Democrat Mayor Faces Lawsuits Over Discrimination Against White People

The owners of five restaurants in Boston, Massachusetts, are alleging they have been discriminated against because of their white, Italian background by the city's Democrat Mayor Michelle Wu.

The legal dispute stems from the levying of a fee on restaurants in the North End area—which is known for its Italian heritage—for placing tables outside for outdoor dining. Court documents cited a joke she made in a St Patrick's Day speech on March 17, 2022, in which she said: "I'm getting used to dealing with problems that are expensive, disruptive and white."

The complaint perpetuates a broader debate about what should be considered discrimination amid a shifting sense of power felt among different communities. A May 2022 poll found that 40 percent of Americans felt there was more discrimination against white people than there was five years ago.

The legal challenge was refiled this year after an initial one was dismissed by a judge in October following a motion to dismiss the case by the city government.

Michelle Wu boston mayor north end
Michelle Wu attends at the MGM Music Hall at Fenway on December 2, 2022, in Boston, Massachusetts (L), and (R) the North End neighborhood on April 4, 2020, during the height of the coronavirus pandemic. Karwai Tang/Maddie Meyer/WireImage/Getty Images

In 2022, Wu ordered that restaurants in the area that wanted to have outdoor dining for that summer would have to apply for a license to do so, which would cost $7,500, and the use of parking spaces would cost an additional $480 per space used.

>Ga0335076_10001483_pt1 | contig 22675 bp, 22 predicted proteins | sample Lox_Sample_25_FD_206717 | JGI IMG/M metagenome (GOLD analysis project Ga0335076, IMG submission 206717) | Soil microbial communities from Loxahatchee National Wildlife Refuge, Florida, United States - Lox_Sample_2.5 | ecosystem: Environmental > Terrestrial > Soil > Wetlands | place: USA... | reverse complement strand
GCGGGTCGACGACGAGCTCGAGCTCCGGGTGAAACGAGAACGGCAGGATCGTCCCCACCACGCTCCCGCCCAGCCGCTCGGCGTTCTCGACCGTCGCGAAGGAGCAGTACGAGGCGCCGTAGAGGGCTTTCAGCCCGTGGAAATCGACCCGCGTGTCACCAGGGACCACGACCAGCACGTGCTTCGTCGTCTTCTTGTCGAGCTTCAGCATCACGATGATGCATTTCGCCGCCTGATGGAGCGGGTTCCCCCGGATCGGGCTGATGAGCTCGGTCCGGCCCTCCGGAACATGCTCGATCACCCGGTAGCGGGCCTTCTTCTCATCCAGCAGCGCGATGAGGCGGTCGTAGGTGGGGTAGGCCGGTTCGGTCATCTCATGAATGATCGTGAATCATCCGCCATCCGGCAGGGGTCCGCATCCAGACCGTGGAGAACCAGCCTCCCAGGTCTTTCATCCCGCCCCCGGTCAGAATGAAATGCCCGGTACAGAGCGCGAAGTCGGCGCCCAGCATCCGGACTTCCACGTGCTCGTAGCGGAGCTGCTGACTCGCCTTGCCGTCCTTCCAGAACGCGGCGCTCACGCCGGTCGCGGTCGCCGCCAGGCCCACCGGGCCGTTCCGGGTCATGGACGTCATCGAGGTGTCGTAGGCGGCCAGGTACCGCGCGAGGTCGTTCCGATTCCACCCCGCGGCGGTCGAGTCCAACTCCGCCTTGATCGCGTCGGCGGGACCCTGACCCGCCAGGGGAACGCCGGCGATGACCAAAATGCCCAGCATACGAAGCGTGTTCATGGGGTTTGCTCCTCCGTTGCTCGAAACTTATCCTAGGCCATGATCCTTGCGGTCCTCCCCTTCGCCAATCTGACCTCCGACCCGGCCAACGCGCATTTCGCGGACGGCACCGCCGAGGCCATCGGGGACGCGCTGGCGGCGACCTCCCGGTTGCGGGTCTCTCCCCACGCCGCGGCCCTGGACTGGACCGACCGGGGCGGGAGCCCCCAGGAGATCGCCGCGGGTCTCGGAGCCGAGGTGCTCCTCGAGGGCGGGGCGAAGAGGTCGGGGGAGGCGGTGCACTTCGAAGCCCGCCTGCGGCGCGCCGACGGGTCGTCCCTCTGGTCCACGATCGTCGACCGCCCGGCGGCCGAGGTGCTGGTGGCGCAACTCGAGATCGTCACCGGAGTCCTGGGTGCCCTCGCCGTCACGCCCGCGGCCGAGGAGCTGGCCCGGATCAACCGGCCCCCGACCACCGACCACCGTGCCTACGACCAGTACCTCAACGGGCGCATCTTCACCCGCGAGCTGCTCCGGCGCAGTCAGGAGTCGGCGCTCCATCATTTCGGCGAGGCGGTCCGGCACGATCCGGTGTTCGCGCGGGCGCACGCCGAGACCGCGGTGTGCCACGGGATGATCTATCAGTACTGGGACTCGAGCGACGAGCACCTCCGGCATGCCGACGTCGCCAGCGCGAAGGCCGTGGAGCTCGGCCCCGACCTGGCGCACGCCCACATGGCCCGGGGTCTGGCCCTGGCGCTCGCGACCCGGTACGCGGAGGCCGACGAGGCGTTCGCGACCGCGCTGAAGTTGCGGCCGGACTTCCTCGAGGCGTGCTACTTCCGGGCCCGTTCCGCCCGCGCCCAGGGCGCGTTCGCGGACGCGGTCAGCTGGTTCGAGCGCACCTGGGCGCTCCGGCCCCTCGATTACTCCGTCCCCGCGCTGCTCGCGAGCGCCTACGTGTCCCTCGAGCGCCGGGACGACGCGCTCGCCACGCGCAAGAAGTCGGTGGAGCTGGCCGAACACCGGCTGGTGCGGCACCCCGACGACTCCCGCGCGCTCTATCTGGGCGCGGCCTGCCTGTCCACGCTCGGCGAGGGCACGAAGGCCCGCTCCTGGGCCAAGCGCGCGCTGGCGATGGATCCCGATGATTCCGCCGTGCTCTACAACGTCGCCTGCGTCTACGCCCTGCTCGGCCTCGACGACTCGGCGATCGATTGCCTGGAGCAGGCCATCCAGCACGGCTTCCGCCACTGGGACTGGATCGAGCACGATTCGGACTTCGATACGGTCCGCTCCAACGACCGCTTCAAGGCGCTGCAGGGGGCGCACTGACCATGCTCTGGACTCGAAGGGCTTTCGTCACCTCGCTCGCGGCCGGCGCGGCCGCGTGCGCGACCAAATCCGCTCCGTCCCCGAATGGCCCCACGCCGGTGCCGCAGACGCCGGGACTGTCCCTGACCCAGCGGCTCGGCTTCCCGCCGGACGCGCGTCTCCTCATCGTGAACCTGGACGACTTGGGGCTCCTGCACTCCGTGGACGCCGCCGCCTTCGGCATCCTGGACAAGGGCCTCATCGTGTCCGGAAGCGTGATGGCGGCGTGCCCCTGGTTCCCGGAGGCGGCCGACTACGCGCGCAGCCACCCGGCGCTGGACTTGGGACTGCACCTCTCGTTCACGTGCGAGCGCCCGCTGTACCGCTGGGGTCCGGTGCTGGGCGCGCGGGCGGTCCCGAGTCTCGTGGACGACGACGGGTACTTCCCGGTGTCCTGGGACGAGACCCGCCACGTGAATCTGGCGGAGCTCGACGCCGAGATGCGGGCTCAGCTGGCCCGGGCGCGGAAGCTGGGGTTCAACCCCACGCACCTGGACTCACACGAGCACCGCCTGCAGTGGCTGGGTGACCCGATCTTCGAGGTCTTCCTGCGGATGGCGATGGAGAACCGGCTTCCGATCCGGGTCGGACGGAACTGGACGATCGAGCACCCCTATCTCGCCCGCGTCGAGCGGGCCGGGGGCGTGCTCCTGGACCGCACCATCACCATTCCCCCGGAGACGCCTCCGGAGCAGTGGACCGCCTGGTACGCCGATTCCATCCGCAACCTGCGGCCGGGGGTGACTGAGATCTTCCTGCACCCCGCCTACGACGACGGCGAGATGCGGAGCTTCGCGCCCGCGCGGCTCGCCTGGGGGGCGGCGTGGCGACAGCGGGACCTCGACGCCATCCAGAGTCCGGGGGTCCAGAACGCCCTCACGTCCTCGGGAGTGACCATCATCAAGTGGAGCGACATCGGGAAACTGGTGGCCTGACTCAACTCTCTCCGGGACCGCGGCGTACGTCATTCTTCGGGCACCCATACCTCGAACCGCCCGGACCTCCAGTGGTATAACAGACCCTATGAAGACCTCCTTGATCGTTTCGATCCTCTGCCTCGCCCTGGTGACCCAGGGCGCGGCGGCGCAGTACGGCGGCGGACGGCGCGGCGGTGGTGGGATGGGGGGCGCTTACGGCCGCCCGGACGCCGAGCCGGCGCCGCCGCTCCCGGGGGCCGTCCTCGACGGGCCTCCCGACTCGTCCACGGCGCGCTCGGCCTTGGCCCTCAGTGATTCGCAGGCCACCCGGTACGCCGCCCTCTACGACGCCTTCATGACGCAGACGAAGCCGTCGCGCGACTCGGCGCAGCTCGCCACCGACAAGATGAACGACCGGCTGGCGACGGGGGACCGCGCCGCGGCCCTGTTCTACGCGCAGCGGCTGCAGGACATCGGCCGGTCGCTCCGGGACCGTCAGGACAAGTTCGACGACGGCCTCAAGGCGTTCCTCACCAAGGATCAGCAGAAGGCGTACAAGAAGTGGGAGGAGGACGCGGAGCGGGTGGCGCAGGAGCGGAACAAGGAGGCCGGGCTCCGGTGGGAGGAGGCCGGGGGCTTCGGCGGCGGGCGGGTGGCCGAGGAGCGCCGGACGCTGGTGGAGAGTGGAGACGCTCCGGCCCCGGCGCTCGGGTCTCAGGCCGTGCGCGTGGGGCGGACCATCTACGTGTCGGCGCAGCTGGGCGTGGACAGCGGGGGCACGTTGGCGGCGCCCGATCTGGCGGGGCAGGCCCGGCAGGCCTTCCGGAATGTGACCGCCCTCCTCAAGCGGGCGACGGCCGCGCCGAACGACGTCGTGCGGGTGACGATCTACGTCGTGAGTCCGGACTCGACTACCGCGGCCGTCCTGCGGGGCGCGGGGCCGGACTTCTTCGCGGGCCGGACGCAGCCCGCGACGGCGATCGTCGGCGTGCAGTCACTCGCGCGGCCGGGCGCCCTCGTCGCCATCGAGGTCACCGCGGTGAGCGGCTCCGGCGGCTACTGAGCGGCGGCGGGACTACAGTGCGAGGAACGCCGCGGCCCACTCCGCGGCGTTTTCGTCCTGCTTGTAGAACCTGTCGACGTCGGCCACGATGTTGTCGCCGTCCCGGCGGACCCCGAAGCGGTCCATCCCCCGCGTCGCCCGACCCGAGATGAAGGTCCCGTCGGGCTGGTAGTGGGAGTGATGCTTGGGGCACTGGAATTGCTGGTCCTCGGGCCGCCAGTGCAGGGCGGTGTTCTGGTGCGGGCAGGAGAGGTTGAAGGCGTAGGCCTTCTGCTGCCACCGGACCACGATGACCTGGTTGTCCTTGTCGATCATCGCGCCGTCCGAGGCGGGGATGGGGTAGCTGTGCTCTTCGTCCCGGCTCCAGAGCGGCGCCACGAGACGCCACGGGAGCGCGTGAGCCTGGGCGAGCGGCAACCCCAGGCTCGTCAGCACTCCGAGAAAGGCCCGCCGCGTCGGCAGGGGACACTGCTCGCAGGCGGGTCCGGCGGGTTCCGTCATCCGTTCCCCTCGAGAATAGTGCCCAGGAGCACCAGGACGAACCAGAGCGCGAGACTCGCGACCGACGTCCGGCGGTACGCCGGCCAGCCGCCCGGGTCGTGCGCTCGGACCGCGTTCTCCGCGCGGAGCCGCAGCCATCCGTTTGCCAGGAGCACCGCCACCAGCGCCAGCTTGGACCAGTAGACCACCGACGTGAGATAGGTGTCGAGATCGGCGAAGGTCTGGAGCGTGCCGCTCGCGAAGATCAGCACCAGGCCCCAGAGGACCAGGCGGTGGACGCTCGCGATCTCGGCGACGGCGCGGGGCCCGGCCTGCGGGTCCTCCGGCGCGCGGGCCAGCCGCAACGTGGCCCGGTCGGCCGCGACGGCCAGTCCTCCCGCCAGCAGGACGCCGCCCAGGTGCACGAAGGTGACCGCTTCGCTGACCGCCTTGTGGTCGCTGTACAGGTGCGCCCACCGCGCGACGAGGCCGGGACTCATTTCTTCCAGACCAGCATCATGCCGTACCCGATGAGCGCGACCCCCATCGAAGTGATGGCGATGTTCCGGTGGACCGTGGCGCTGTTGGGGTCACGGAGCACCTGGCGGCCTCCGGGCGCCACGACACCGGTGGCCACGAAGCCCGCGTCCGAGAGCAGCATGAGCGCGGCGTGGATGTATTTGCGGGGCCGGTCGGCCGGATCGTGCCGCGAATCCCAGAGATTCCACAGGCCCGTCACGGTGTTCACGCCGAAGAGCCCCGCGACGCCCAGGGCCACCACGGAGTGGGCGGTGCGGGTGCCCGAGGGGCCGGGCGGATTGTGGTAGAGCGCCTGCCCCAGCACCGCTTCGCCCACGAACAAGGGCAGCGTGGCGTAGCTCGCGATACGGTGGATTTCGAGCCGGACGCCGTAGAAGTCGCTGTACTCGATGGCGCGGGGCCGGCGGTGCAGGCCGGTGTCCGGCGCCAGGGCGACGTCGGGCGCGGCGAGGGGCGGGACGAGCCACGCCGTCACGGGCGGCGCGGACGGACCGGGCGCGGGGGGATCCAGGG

Court documents state that the order didn't apply to other restaurants elsewhere in Boston, noting that there were at least 114 restaurants in the nearby vicinity with outdoor dining, a majority of which were not charged for a license. Some 15 percent of all city licenses were given to restaurants in the North End.

"It is commonly known that the traditional owner of a restaurant in the North End of Boston is a white male of Italian descent," the complaint said. "And the North End is generally regarded as the last true ethnic Boston Italian neighborhood."

The documents also claimed that white Italian owners were omitted from the city's All Inclusive Boston Campaign, which was aimed at attracting tourism and promoting minority-owned businesses.

The complaint said that the restaurants that had taken out the licenses had been left with a loss, and as such the owners hadn't been able to claim a salary. It is calling for punitive damages of $1 million and compensatory damages of $500,000.

"Literally last year, we were $15,000 in the hole before we could sell a plate of spaghetti," said Christian Silvestri, a co-owner of Rabia's Dolce Fumo, one of the restaurants involved in the legal dispute.

Wu declined to comment on the ongoing litigation to local media outlets, but told NBC Boston: "We stand fully behind decisions that are to ensure residents can live in their neighborhoods with ease of access, safety and opportunity."

Newsweek has reached out to Wu's office for comment.

According to research by the Boston Planning & Development Agency, 88 percent of North End residents identify as white, compared to 45 percent in the wider Boston area.

As part of a motion to dismiss the previous case, Wu's attorney wrote that the "unsupported assertion" that the traditional North End restauranteur was white Italian and a "one-liner" at a breakfast event "cannot create constitutional barriers to the city's ability to put in place reasonable constraints on local restaurants regulating congestion, noise, and excess trash in one of the most crowded and compact neighborhoods in Boston."

According to the Boston Globe, the mayor announced fresh changes to the outdoor dining rules for 2023 in February. Restaurants will this year only be able to have outdoor dining on sidewalks deemed wide enough, and will have to pay a monthly fee of $399 if they have a liquor license.

Newsweek has contacted the owners of Dolce Fumo and the other restaurants named as parties in the legal complaint—Vinoteca di Monica, Terramia, Antico Forno and Monica's Trattoria—for comment.